Skincare products shelf life isn’t something most people think about, although many of us should.
We know that food has an expiration date, but it’s easy to assume your moisturizer, foundation, or body scrub will last forever. Many of these items don’t even include an expiration date on the label, which can make it even easier to assume an old product is ‘still good’ to use.
However, most skincare products feature numerous ingredients which can begin to break down on a molecular level over time. Skincare products do in fact have a shelf life.
Even if your moisturizer looks and smells just as good as it did when you first bought it, the core ingredients could gradually become less effective, making them less valuable to your skincare routine. If your moisturizer smells different, that’s definitely a sign it could no longer be good to use.
Another problem when it comes to the issue of skincare products shelf life, is that expired skincare products can actually cause a number of problems for your skin. Bacteria building up in a scrub or face wash can irritate the skin, cause inflammation, and could even result in acne.
So, how do you know when it’s time to throw away your favorite skincare products? How do you know when skincare products shelf life is up, especially when there’s no expiration date on the product?
Skincare Products Shelf Life: Does Skincare Really Go Bad?
When it comes to skincare products, shelf life is something everyone should be aware of.
On a molecular level, many atoms can break down over time. Chemicals, organic compounds, and natural components eventually degrade through exposure to oxygen, heat, and other elements. Unfortunately, it’s not always easy to see when a skincare product has expired.
Even without best-before dates on packages of food, we can usually tell when a food product is no longer safe to consume. Most food has obvious odors and appearance changes when it’s gone bad, and there’s also a ton of food safety education available online. However, skincare products can be more deceptive when it comes to their shelf life. Sometimes, invisible bacteria could be thriving in your skin serums and creams, without your knowledge. One study even found 97.9% of women continue using makeup after its expiration date.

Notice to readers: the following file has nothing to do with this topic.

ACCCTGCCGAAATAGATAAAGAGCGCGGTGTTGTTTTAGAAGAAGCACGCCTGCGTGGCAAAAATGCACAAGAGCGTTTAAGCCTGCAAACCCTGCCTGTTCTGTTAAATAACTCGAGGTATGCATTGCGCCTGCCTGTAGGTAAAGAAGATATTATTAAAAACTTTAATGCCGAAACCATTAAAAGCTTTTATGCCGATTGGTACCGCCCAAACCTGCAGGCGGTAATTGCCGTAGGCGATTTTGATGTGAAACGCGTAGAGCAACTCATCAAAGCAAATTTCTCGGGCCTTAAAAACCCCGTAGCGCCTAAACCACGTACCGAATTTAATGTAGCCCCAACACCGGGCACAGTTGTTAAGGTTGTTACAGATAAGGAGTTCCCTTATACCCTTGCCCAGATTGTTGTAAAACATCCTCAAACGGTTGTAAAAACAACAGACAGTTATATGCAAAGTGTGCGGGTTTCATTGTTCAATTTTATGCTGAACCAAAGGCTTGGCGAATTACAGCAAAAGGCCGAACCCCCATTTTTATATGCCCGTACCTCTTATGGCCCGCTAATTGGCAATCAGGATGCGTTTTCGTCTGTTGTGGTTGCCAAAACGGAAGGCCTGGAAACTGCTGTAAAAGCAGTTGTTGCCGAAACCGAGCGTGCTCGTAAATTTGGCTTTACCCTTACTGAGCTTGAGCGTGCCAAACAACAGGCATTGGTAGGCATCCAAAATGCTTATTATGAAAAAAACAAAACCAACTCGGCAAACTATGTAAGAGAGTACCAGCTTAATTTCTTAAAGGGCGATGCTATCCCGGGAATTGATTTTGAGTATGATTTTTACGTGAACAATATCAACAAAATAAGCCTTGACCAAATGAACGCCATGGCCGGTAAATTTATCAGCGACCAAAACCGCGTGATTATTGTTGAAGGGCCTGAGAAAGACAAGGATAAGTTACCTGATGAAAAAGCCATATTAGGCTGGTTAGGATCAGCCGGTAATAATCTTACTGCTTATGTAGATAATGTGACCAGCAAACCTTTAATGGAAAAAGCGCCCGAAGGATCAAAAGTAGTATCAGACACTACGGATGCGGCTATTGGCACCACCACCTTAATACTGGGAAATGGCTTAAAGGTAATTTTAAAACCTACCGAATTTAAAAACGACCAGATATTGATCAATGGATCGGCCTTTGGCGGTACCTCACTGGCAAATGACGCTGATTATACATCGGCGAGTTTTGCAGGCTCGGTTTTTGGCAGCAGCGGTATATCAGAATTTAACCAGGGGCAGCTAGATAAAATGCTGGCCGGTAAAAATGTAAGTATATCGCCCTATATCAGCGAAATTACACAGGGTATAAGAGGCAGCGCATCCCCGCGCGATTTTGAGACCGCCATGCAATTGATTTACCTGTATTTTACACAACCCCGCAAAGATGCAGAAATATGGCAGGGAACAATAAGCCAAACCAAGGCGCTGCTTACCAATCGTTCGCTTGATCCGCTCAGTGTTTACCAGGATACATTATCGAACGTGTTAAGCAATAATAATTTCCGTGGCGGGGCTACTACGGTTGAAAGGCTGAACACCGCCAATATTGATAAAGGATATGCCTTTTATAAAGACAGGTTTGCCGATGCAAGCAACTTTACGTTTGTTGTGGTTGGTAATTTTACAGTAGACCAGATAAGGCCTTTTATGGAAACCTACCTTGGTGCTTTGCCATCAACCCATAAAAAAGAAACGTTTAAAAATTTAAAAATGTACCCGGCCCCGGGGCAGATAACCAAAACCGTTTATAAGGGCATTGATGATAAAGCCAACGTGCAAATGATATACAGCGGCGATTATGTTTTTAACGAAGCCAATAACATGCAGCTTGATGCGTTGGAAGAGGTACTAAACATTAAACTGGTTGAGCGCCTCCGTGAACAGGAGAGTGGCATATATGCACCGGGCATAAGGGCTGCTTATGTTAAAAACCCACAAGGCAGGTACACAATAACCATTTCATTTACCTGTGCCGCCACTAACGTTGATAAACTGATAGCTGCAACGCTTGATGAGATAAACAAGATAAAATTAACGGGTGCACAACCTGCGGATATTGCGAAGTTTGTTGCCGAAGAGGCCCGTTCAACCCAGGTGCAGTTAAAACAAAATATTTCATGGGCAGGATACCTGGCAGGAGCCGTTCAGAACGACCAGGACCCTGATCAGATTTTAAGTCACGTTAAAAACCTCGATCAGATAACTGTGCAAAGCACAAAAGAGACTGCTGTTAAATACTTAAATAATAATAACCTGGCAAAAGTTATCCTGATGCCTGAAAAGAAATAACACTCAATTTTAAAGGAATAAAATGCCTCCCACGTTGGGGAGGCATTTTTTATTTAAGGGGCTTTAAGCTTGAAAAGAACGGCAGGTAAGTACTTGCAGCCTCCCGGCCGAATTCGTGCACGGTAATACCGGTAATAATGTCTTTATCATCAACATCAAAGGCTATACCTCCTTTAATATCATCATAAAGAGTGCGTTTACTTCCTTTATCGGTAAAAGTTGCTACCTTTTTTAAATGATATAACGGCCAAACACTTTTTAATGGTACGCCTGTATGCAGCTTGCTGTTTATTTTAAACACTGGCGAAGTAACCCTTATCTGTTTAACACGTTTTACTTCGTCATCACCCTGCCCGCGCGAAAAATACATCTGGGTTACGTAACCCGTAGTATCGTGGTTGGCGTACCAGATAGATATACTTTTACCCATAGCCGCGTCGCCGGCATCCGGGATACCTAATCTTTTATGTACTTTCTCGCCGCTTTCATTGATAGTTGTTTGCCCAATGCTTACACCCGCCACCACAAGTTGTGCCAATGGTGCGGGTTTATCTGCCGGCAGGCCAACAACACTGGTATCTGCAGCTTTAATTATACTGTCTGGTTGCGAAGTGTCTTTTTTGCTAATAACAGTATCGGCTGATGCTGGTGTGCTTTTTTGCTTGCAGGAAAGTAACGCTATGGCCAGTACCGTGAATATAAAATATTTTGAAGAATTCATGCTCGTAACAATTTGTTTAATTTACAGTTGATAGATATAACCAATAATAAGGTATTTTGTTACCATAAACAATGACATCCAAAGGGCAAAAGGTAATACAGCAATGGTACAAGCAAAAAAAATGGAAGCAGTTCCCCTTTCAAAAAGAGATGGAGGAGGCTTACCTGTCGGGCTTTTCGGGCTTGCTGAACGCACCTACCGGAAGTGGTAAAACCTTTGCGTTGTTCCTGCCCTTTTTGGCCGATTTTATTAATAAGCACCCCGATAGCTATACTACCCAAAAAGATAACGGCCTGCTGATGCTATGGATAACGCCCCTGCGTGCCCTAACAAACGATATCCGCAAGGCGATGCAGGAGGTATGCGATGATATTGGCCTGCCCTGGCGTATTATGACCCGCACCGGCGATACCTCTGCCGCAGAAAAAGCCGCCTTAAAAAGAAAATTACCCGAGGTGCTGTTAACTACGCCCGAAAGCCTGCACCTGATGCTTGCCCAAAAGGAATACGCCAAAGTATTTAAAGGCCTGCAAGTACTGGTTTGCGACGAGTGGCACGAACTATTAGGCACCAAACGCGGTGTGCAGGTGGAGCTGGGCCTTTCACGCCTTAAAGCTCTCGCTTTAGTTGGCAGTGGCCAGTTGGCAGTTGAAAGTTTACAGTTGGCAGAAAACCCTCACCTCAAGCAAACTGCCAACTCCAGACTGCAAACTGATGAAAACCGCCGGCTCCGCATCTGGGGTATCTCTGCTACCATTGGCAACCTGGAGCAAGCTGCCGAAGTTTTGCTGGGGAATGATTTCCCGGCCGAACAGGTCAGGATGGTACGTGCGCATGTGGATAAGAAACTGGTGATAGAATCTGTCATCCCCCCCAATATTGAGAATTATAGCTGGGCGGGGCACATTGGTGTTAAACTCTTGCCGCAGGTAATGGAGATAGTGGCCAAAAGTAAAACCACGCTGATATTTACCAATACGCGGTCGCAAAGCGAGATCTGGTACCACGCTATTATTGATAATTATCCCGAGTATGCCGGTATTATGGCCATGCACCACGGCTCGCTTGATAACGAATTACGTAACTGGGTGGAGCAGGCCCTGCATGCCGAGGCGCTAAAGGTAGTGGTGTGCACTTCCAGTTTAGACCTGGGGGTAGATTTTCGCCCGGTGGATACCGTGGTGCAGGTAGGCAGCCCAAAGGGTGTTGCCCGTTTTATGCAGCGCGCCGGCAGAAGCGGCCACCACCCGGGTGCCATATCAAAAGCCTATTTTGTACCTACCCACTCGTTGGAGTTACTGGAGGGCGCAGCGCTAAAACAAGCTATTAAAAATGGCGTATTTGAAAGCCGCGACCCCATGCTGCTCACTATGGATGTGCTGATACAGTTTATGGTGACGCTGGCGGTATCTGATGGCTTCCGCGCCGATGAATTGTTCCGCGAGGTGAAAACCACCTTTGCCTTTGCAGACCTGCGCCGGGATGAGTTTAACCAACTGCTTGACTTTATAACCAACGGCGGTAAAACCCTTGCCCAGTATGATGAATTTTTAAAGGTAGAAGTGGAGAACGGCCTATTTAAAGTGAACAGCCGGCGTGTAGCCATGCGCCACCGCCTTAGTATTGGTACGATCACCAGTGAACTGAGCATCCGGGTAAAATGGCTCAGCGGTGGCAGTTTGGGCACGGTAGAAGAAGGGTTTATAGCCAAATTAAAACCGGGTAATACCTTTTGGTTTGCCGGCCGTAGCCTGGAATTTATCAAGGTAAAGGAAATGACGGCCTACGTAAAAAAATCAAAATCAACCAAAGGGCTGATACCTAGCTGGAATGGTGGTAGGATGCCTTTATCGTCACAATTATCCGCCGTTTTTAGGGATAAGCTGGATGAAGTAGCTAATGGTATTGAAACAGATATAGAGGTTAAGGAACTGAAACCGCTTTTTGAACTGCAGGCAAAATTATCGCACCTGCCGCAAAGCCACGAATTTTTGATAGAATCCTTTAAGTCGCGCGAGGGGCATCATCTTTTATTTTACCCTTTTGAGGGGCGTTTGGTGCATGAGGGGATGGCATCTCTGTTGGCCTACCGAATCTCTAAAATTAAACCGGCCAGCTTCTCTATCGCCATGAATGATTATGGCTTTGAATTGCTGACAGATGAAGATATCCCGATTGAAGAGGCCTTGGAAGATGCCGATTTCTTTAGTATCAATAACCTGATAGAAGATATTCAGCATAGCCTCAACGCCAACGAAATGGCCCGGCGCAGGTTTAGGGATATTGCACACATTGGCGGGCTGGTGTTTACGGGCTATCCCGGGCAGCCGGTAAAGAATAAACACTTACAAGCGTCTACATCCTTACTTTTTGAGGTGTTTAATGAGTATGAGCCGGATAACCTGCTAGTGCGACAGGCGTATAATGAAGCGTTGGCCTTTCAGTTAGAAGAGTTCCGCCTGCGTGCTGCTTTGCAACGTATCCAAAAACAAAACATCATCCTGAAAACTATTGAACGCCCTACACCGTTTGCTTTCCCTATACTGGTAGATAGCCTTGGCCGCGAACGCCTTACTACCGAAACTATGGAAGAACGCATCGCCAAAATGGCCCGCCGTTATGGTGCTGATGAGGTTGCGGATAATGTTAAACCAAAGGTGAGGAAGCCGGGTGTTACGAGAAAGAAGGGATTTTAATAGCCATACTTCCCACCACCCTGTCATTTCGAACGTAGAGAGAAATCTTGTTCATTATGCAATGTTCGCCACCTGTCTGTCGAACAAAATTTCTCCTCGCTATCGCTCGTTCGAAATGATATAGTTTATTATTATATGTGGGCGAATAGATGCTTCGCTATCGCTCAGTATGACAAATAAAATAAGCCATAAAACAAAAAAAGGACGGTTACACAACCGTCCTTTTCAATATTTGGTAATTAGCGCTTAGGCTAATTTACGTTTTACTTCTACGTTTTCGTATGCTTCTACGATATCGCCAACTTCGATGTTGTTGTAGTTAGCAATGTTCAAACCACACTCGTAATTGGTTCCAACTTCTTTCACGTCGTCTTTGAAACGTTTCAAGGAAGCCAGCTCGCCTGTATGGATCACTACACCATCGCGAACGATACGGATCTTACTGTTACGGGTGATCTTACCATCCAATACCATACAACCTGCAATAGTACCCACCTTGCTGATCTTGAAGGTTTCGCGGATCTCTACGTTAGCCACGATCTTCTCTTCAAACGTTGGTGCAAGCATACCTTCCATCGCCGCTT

While using certain types of skincare items after their expiration date may not cause severe side effects, there’s always a risk. A build-up of bacteria can cause breakouts, rashes, and discomfort, particularly for people with more sensitive skin.
What’s more, expired skincare products are less effective than fresh alternatives. The primary ingredients you purchased your serums and lotions for, such as Vitamin C, Vitamin A and glycerin can break down over time, meaning you no longer get the benefit.
The degradation of active ingredients can be particularly dangerous when using certain skincare products, like sunscreens. If a sunscreen has expired, it may no longer be able to protect you from UV rays and skin damage.
Do Some Makeup and Skincare Products Go Bad Faster than Others?
The primary factors which influence a skincare product’s shelf life are time, humidity, temperature, and exposure to bacteria or outside elements. A moisturizer purchased for hot and humid weather and left out in the sun will expire faster than one you keep in your fridge.
The ingredients of your skincare product also play an important role. Many popular products today contain “active ingredients”, which only stay activated for so long. After a while, these substances lose their potency, regardless of whether preservatives have also been used in the product.